Mom of teen killed in ride accident wants to see changes

Tyler Jarrell with mother, Amber Duffield. Credit: Amber Duffield

COLUMBUS (WCMH) — The mom of the future Marine killed in the fair accident has gone from grief, to anger for her family and towards the ride manufacturer and the state.

18-year-old Tyler Jarrell was killed when the Fireball ride broke apart at the Ohio State Fair last summer. Tyler’s mom is now fighting to prevent another family from being destroyed.

 Amber Duffield is ready to take on the system–starting with Ohio’s Ride Inspection Program.

“How can this be my state? How does the great state of Ohio not set the standard for everyone else?” she questioned.

Duffield has a wish list of what she wants to see change, including more state inspectors.

“It does need to start with our regulations and what they’re trained, how they’re trained, what’s required of them to inspect,” said Duffield.

We first spoke with Representative John Patterson, who sits on the Agriculture Committee, back in October. After our report, he said the Ohio Department of Agriculture asked for a meeting with him.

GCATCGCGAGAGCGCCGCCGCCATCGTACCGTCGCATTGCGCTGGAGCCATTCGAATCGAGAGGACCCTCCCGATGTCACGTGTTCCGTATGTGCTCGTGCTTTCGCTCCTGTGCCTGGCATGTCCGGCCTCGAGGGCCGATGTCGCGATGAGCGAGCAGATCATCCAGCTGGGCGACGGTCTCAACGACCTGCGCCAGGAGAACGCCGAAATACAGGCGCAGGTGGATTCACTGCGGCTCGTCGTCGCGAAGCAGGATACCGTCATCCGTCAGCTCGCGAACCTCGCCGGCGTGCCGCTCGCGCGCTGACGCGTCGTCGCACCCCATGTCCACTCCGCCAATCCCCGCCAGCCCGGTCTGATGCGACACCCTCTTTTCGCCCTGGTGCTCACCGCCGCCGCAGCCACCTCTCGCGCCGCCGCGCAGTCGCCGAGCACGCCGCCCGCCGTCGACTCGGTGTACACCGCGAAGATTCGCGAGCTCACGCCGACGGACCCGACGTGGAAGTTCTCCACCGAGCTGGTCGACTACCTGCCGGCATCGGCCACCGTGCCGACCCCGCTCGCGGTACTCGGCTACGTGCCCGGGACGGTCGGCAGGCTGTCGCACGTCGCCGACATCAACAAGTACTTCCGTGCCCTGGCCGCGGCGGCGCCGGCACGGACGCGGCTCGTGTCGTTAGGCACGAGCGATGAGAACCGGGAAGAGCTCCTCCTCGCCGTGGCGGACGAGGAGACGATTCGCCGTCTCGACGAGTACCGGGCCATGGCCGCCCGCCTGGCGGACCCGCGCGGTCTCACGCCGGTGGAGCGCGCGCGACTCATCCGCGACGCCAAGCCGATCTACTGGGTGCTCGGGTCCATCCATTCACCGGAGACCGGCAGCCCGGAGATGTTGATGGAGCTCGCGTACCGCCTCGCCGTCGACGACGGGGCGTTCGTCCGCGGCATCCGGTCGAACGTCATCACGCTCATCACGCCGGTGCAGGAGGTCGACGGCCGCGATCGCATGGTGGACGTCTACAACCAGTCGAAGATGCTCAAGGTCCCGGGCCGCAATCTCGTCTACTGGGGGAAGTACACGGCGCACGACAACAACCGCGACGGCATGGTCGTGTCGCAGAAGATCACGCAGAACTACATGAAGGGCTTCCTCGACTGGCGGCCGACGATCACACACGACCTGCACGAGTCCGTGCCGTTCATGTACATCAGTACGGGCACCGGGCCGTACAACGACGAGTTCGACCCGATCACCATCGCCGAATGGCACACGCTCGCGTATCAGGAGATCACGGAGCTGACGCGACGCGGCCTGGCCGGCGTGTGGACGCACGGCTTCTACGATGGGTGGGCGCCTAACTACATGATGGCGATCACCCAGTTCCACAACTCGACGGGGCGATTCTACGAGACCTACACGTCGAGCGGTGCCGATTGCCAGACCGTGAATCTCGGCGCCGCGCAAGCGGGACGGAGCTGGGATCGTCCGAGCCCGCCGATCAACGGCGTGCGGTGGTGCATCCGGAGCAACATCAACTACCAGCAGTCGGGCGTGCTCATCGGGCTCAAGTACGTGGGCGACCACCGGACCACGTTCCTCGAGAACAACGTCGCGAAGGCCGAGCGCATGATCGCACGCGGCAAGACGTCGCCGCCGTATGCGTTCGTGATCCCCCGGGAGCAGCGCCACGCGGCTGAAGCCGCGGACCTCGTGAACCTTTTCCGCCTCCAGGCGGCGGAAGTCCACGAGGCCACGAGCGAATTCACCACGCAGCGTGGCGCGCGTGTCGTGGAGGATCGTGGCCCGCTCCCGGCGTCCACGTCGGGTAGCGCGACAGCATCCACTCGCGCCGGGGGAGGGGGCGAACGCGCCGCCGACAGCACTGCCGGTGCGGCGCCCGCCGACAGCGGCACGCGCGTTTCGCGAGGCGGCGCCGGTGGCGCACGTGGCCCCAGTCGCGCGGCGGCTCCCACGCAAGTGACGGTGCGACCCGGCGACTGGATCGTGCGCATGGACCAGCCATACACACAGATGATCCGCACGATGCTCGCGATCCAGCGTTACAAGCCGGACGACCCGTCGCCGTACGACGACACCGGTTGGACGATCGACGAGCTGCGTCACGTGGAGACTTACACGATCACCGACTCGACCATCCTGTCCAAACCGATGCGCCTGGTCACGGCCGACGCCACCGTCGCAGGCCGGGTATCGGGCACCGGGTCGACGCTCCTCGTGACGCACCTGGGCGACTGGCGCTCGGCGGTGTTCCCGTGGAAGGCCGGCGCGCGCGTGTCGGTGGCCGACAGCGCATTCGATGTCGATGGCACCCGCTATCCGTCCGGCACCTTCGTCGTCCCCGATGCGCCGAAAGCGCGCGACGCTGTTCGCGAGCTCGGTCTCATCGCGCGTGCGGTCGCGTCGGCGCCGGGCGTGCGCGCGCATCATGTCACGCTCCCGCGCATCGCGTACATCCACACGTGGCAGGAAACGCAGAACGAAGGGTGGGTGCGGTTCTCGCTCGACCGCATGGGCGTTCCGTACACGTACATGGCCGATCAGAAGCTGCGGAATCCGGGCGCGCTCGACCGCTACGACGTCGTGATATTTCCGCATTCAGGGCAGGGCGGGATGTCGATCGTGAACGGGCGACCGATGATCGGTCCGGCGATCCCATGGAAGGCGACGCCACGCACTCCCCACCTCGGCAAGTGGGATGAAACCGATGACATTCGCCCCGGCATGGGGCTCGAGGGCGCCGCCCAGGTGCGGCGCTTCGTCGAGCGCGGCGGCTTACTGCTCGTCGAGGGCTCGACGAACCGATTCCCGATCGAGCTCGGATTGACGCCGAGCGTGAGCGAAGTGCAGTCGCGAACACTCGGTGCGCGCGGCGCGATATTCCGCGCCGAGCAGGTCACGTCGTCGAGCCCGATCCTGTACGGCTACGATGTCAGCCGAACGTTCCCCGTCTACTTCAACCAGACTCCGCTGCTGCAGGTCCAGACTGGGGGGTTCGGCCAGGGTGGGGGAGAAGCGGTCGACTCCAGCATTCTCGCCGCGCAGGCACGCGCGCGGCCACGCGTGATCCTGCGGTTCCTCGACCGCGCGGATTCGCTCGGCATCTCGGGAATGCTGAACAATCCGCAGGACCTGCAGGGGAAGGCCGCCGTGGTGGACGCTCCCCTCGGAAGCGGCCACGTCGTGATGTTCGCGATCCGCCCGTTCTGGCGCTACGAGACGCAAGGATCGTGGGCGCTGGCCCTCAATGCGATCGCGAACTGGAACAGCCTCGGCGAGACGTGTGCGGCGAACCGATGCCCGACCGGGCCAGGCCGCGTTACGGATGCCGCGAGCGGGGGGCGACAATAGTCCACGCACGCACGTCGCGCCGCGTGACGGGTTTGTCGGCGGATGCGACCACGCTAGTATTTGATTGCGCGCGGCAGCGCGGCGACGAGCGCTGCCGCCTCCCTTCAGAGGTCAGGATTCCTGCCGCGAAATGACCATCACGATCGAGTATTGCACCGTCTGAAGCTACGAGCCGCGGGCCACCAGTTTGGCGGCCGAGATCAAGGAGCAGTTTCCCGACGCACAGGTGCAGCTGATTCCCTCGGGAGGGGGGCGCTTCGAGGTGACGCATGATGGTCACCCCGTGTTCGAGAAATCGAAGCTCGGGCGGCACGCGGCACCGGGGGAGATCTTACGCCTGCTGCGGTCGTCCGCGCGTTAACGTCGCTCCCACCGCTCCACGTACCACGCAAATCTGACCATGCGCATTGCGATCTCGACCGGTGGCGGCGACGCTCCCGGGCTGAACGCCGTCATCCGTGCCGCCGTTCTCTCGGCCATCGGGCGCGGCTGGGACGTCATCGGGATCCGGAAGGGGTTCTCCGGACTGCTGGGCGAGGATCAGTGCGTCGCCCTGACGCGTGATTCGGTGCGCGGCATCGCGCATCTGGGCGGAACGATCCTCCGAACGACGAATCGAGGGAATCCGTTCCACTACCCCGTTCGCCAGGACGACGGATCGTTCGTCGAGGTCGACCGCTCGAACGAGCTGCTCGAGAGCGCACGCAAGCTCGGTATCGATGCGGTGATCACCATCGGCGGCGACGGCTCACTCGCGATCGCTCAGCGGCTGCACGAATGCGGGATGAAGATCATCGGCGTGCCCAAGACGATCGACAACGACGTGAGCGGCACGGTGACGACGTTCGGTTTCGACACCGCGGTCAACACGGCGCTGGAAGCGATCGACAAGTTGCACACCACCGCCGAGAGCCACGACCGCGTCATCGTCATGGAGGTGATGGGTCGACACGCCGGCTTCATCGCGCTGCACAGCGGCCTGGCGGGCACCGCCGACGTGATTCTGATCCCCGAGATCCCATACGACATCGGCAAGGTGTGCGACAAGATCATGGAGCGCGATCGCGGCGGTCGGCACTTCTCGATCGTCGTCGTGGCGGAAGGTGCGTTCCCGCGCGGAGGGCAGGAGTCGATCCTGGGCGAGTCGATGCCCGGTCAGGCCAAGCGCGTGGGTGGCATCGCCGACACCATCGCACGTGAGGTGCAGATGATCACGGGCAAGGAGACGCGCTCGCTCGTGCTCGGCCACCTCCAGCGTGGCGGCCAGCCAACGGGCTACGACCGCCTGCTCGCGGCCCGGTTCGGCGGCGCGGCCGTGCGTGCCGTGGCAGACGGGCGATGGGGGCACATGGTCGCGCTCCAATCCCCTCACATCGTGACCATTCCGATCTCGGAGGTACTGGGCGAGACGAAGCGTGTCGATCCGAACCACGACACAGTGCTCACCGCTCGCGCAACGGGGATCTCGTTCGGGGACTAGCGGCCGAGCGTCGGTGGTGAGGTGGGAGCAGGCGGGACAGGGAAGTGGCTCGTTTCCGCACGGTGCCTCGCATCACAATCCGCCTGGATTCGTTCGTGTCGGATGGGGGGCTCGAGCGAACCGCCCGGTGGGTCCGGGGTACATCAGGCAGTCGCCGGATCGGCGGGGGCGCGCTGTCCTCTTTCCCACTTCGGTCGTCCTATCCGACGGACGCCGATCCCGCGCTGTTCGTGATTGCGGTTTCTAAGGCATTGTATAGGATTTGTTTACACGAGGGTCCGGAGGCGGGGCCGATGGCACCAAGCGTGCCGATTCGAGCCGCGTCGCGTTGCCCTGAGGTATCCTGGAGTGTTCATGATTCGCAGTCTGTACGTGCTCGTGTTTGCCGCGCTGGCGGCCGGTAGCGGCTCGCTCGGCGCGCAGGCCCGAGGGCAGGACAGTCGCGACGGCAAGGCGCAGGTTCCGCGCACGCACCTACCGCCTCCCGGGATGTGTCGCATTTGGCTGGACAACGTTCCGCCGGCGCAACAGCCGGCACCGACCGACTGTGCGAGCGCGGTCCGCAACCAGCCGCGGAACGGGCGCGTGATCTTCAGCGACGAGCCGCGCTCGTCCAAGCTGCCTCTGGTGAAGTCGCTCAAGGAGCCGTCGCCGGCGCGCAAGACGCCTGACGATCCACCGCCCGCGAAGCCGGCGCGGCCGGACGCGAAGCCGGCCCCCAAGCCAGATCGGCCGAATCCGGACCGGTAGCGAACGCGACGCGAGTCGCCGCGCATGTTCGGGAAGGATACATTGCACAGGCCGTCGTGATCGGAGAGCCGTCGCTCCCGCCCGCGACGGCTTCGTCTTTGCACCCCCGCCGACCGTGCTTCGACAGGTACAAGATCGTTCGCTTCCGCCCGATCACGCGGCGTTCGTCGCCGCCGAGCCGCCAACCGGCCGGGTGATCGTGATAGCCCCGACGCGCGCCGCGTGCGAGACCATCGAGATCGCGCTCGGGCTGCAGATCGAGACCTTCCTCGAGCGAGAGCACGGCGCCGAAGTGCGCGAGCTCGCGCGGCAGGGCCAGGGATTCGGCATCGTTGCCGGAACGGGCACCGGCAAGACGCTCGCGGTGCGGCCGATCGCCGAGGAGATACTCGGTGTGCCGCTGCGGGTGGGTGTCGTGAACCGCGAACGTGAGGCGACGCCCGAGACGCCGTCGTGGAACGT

“I had an excellent conversation and they shared what they have been doing in terms of procedures, things I wasn’t aware of,” he said.

But, he said he still has concerns.

“I have to look at the fact that in a few short weeks we’re going to be back in season and I know there are parents who are concerned. We are concerned as legislators,” he said. “I feel like there are more questions I have.”

Representative Patterson is now calling for a special legislative hearing about the accident; action only the Agriculture Committee Chair, Representative Brian Hill, can take.

Duffield said Tyler joined the Marine Corps because he wanted to protect people. Even in death, he’s doing just that.

“It’s awful that it took to lose Tyler’s life, but it’s going to bring change and save others just as he always intended.”

A spokeswoman for Representative Hill said he doesn’t plan to call for a special hearing at this time.

Duffield and her lawyers are now consulting with experts in the industry to come up with proposals they can bring to the state and DC.

 

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